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«Vladislav Pavlát University of Finance and Administration, Prague, Czech Republic Institute of Finance vladislav.pavlat ON FINANCIAL MARKETS ...»

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Studia Ekonomiczne. Zeszyty Naukowe

Uniwersytetu Ekonomicznego w Katowicach

ISSN 2083-8611 Nr 226 · 2015

Vladislav Pavlát

University of Finance and Administration, Prague, Czech Republic

Institute of Finance

vladislav.pavlat@vsfs.cz

ON FINANCIAL MARKETS INFRASTRUCTURES1

Summary: The main aim of this paper is to present a characteristic and an analysis of

the important role of financial markets infrastructures (FMIs) in the world economy. Actually, the word “infrastructure” is frequently used, however the existing definitions differ. In the first part of the paper, a brief survey of literature on this subject is given. As a result, two characteristics of the FMI are presented and analyzed. In the second part of the paper, an outline of actual theory of FMIs – with a description of its recent history – is highlighted. The third part gives a survey of FMIs regulation. In the fourth part, the role of FMIs in the world economy is dealt with.

Keywords: financial market, financial market infrastructure.

Introduction The aim of this paper is to characterize the financial markets infrastructures (FMIs), the elements of FMIs theory, FMIs regulation, and FMIs role in the world economy. These problems are very topical: they are discussed and researched by many researchers and institutions (Joint Forum, FSB, IOSCO, BSBS etc.). According to our working hypothesis, first, the IOSCO actual definition of the phaenomenon “FMIs” has to be preferred for practical use in regulatory practice; second, second, FMIs regulation have to correspond to financial markets regulations; and third, FMIs are systemically important for financial The paper has been prepared as part of a project financed by the funds for specific university research. Project name: Regulation of the financial market infrastructure – goals, possibilities, and potential impact – Vysoká škola finanční a správní, o.p.s. (University of Finance and Administration). Project number: 7427.

Vladislav Pavlát markets smooth working. The first three parts of paper are mainly based on description of the FMIs elements; part four brings a brief synthetic view on selected research results about the FMIs role in the world economy.

1. The meaning of the words “infrastructure” and “financial market infrastructures” From the semantic point of view, the meaning of the word “infrastructure” is very clear: an infrastructure is “something” (= a structure) which is below (= infra) “something else (= below another structure). However, this explanation is too general, and rather “empty:” it fits to anything – and nothing.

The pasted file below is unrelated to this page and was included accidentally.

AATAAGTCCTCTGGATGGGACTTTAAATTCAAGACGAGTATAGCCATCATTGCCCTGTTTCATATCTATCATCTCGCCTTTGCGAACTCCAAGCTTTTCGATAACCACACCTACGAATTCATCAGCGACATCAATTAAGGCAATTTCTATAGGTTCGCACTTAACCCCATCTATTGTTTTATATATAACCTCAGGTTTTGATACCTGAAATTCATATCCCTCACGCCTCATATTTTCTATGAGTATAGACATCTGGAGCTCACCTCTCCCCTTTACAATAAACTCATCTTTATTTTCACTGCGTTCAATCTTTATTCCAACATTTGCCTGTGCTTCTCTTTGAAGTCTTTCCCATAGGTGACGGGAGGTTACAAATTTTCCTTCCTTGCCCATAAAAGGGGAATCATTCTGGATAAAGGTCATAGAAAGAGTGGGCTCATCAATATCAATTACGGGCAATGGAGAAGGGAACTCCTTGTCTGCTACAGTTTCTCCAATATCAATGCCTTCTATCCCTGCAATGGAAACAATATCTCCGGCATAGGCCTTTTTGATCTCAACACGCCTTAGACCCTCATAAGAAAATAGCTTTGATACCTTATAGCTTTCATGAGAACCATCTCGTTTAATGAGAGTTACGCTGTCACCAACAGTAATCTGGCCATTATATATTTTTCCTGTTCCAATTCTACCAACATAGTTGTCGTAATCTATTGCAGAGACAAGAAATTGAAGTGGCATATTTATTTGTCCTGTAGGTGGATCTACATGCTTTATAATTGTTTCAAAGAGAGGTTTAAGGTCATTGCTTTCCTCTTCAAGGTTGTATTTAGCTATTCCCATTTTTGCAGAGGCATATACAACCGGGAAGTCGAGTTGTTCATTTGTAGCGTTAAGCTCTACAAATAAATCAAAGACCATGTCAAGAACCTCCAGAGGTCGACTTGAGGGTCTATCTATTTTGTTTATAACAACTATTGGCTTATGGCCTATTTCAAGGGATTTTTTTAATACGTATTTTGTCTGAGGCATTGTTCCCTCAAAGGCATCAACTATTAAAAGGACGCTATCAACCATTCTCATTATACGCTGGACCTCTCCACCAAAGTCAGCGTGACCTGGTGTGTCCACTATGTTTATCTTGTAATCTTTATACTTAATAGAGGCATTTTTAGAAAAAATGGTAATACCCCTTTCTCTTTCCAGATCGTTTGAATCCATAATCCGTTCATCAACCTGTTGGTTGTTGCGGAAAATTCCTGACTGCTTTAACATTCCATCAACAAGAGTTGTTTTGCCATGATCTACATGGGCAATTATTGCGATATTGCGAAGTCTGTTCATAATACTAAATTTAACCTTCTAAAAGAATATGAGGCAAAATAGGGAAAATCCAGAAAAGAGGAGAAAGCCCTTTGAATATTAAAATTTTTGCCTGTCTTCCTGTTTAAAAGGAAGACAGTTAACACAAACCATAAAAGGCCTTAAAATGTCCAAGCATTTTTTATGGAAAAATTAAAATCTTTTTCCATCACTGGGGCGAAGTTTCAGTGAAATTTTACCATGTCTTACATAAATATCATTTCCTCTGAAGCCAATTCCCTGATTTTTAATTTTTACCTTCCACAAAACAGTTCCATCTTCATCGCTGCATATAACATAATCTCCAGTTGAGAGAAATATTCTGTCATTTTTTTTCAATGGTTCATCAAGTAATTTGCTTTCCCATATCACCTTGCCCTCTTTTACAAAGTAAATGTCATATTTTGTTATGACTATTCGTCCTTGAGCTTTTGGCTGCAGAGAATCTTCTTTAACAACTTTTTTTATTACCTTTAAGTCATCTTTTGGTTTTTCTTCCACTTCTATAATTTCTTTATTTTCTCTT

If we consult different dictionaries and/or encyclopaedias, we are surprised by the manifold meanings of this word, and unexpectedly the word is no more “empty”, but “full” of almost endless different meanings. According to different dictionaries (quoted by Wikipedia), the word “infrastructure” stems from England: since (at least) 1927, the original meaning of this word was “The installations that form a basis for any operation or system [www1].” Id est: the installations are “bellow” something else.. According to the Oxford English Dictionary [www2], the word “infrastructure” was applied in the military sense. In this sense, the word was used by NATO (after 1940). Later on, the word was adopted by urban planners (since 1970). In the 1980s, the word was used in connection with the discussion of the nation´s “infrastructure crisis”. A different approach to the use of the word “infrastructure” is the so called “branch approach” in an economic sense. The actual definition of the word “infrastructure” which can be found in one of the Czech dictionaries is the following: the infrastructure is “A set of branches performing economic and social systemic functions [www3]”.

Most FIMs definitions (derived from the above general meaning of the word “infrastructure”) are branch definitions. For research uses we proposed a “broad” FMIs definition. Financial markets do not function in a vacuum – they operate within a specific time and place. Therefore, they require certain conditions to operate, referred to as the “financial market infrastructures”. In this regard, the financial market infrastructures can be defined as follows: 1) As a set of material-technical conditions, required for the functioning of financial markets;

2) As a set of activities, which must be performed to allow trading of financial assets on the financial markets; and 3) As a group of institutions and organizations necessary for smooth operation of financial markets [Pavlát, 2013]. Our definition represents an application of FM theory and belongs to the “academic” definitions.